Apple pulls its EPEAT ‘green’ certification for all 39 Apple products

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Apple has withdrawn all of its 39 products from the Electronic Product Environmental Assessment Tool (EPEAT), a United States rating organization that certifies electronic devices that meet an environmentally friendly standard.

“Apple has notified EPEAT that it is withdrawing its products from the EPEAT registry and will no longer be submitting its products to EPEAT for environmental rating,” the EPEAT said in a statement.

The EPEAT offers a certification seal for participating manufacturers with devices that meet specific environmentally friendly requirements. These standards set criteria for the environmentally-friendly consumers to make educated purchasing habits.

Among the criteria judged by the EPEAT for PCs and Displays include the following:

  • Reduction/elimination of environmentally sensitive materials
  • Material selection
  • Design for end of life
  • Product longevity/life extension
  • Energy conservation
  • End-of-life management
  • Corporate performance
  • Packaging

Apple has prided itself on its environmentally friendly devices. For example, Apple’s iMac product page is flanked by descriptors notifying consumers of its EPA’s Energy Star qualification for its low power consumption, toxin-free hardware components, and recyclability. At the bottom of the same page, Apple has publicized the iMac’s EPEAT “Gold” award, the highest EPEAT rating indicating that the manufacturer has met all of the required criteria and over 75 percent of the optional criteria. However, you’ll notice that the EPEAT seal has been removed from Apple.com.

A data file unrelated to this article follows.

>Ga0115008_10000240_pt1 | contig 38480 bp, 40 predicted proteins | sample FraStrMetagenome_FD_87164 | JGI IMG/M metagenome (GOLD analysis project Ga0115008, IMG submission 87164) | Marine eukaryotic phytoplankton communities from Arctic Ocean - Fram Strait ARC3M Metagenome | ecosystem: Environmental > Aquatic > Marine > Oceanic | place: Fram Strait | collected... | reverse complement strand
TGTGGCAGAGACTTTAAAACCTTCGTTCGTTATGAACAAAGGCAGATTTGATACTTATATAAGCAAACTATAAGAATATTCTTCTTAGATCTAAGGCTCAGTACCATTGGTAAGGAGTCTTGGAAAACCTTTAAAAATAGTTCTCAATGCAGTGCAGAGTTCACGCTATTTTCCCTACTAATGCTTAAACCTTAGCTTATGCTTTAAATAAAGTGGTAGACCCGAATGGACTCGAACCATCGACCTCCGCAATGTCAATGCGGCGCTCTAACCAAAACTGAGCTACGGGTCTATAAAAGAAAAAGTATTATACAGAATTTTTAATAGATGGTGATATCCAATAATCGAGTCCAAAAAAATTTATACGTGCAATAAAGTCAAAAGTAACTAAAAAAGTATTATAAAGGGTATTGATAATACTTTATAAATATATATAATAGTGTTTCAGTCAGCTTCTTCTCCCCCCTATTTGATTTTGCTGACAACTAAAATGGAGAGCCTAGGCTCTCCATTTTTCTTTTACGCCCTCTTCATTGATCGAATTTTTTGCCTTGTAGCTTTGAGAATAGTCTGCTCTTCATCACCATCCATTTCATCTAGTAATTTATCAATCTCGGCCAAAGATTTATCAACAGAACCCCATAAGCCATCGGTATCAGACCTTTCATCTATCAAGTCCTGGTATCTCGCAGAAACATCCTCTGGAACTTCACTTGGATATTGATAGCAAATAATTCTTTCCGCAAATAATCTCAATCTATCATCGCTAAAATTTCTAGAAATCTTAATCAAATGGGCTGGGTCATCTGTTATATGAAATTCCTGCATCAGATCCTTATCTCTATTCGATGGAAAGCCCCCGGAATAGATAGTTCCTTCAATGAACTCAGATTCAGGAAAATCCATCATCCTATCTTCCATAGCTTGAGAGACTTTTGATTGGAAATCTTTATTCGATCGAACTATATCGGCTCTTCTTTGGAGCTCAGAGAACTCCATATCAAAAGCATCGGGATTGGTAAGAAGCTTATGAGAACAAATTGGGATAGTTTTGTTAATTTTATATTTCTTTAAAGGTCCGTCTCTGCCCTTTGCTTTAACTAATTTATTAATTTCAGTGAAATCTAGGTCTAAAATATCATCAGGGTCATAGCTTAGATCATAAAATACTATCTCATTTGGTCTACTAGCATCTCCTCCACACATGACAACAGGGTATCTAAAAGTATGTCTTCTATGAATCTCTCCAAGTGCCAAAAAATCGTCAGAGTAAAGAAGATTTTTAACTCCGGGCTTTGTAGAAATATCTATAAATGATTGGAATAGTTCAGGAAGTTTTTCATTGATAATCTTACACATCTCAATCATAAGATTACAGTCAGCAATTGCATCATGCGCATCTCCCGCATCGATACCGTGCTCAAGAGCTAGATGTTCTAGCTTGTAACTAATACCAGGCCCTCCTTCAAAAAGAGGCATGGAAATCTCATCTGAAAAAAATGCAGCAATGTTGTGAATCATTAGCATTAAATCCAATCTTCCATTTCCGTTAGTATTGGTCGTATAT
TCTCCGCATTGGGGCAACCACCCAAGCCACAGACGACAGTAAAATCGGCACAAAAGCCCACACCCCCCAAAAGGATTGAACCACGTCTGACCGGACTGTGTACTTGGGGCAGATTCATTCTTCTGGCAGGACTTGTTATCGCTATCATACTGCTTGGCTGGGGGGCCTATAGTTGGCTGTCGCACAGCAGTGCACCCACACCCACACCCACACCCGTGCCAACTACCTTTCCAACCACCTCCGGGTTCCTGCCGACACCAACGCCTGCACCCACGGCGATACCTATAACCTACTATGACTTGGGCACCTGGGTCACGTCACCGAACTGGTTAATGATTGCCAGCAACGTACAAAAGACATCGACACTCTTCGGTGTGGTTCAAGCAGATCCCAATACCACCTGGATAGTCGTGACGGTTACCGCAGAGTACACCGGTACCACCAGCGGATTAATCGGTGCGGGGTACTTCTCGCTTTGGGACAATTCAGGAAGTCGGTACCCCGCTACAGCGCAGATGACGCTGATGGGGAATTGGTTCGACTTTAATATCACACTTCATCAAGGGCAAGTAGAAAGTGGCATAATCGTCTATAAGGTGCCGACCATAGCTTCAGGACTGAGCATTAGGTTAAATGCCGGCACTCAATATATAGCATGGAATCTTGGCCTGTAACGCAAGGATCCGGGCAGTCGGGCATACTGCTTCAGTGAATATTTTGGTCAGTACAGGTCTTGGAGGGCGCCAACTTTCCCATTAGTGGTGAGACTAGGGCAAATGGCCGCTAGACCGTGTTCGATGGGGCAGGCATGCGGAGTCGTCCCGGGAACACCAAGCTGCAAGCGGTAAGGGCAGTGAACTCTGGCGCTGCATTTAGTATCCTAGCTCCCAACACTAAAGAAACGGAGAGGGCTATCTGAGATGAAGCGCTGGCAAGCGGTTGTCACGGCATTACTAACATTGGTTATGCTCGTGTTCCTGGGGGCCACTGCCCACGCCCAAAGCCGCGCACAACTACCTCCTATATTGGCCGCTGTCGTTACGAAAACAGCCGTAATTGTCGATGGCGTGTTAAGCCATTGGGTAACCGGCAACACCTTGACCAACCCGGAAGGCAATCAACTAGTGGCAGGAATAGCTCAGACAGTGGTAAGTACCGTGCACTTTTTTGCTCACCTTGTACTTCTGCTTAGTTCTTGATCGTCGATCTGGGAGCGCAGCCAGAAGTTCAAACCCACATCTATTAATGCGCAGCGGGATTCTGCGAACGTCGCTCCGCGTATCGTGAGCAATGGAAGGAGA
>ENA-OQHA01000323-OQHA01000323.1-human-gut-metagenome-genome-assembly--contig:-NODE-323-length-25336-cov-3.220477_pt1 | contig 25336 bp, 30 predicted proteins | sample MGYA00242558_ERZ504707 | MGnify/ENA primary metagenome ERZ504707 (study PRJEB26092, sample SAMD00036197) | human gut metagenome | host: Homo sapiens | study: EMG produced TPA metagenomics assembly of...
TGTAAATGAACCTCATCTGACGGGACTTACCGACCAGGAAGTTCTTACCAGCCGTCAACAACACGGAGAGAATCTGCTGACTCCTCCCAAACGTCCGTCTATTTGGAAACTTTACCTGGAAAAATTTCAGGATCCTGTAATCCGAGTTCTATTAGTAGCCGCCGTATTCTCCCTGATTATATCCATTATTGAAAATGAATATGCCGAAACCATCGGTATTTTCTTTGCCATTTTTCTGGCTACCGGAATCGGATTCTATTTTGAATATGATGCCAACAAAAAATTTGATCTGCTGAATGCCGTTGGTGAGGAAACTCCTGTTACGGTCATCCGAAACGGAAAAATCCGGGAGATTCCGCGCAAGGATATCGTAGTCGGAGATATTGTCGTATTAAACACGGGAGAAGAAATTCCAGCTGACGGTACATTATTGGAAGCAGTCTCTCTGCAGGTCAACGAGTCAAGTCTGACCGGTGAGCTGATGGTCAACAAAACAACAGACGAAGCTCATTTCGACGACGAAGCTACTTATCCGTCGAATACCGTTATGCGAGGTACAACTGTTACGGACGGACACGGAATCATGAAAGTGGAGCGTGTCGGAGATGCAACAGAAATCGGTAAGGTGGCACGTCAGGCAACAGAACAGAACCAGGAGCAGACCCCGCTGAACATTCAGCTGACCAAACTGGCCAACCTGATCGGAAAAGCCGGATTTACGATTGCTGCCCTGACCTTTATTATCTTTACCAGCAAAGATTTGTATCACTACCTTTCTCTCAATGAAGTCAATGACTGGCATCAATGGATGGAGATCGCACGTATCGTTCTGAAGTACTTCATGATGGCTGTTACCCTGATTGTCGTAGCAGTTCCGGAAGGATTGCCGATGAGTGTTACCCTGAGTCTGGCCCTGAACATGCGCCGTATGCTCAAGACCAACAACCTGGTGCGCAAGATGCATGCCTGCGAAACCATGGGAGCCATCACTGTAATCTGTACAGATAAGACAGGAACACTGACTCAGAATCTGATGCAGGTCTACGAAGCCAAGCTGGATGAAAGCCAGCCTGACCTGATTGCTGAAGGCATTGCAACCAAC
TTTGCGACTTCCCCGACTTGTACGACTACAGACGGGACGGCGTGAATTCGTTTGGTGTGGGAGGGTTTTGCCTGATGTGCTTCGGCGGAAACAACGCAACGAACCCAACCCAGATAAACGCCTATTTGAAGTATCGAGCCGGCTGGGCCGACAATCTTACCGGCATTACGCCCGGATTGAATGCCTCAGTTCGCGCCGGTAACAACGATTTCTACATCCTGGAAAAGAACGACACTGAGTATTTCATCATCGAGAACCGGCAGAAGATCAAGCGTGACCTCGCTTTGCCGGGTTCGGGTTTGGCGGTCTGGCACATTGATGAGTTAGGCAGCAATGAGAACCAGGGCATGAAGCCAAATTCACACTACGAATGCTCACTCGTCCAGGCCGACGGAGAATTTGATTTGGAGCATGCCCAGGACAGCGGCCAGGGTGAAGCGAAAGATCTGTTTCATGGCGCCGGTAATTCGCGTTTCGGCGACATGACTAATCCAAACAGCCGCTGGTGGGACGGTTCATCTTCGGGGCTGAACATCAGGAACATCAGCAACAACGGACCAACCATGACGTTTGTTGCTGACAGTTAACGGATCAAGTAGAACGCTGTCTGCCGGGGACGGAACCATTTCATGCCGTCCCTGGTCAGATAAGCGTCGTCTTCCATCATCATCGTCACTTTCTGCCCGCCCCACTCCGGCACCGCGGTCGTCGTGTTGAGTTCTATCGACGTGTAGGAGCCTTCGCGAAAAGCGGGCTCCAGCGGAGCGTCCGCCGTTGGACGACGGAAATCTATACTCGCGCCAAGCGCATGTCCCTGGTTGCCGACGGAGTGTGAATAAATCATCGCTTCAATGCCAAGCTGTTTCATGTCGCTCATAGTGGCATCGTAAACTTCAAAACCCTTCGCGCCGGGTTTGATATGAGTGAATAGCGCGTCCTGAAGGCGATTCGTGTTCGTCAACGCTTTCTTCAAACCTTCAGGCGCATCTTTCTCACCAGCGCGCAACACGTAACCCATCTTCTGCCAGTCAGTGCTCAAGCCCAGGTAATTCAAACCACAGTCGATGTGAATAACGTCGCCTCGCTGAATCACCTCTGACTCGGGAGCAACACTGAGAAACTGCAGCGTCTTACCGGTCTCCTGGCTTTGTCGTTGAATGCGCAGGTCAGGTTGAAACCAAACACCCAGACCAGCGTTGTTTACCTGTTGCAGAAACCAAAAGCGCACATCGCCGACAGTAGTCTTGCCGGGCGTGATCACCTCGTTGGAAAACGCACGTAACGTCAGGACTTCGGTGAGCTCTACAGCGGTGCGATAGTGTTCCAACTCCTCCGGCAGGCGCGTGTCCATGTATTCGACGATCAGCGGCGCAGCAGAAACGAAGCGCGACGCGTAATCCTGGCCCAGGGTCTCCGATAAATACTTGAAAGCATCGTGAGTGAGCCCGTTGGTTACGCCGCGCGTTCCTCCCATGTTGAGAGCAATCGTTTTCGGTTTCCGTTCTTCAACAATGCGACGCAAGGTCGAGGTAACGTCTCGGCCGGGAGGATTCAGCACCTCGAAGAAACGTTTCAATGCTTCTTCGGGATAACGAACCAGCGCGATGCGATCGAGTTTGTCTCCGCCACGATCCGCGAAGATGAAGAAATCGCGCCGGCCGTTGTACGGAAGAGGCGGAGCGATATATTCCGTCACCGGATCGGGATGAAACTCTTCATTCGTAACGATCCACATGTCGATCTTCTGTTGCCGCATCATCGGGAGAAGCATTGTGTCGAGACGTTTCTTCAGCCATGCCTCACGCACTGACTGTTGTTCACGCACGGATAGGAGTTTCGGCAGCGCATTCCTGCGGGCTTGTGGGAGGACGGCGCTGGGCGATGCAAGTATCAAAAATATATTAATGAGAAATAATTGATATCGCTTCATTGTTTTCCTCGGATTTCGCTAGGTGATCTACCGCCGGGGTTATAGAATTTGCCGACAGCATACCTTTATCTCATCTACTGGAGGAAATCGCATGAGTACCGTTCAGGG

The reason for its withdrawal, according to the CIO Journal, was rooted in Apple’s design direction, which would no longer be consistent with EPEAT requirements. The success of many devices is due to its compact form factor and latest advancements in technology, as indicated by the soon to debut iPad mini, the long-time iPhone and iPods, and Retina display technology. By scaling down the size of its latest products, Apple has been forced to pack as many hardware components into a tight space, which unfortunately falls outside of the EPEAT requirements.

According to iFixit.com, the MacBook Pro’s high-resolution Retina display and battery are both glued onto the device’s case. This makes it difficult to disassemble the device, which is one of the certification requirements to be garnered an EPEAT seal, as the battery and display cannot be recycled. To meet the EPEAT standard of approval, the components of the device must be built to be easily separated with common tools that you can find in your garage.

The EPEAT is based on the 1680 family of Environmental Assessment Standards published by the Institute of Electrical and Electronic Engineers (IEEE). Currently the EPEAT is undergoing the development of standards for imaging equipment (printers, copiers, fax machines) and televisions, which will be released in 2012.

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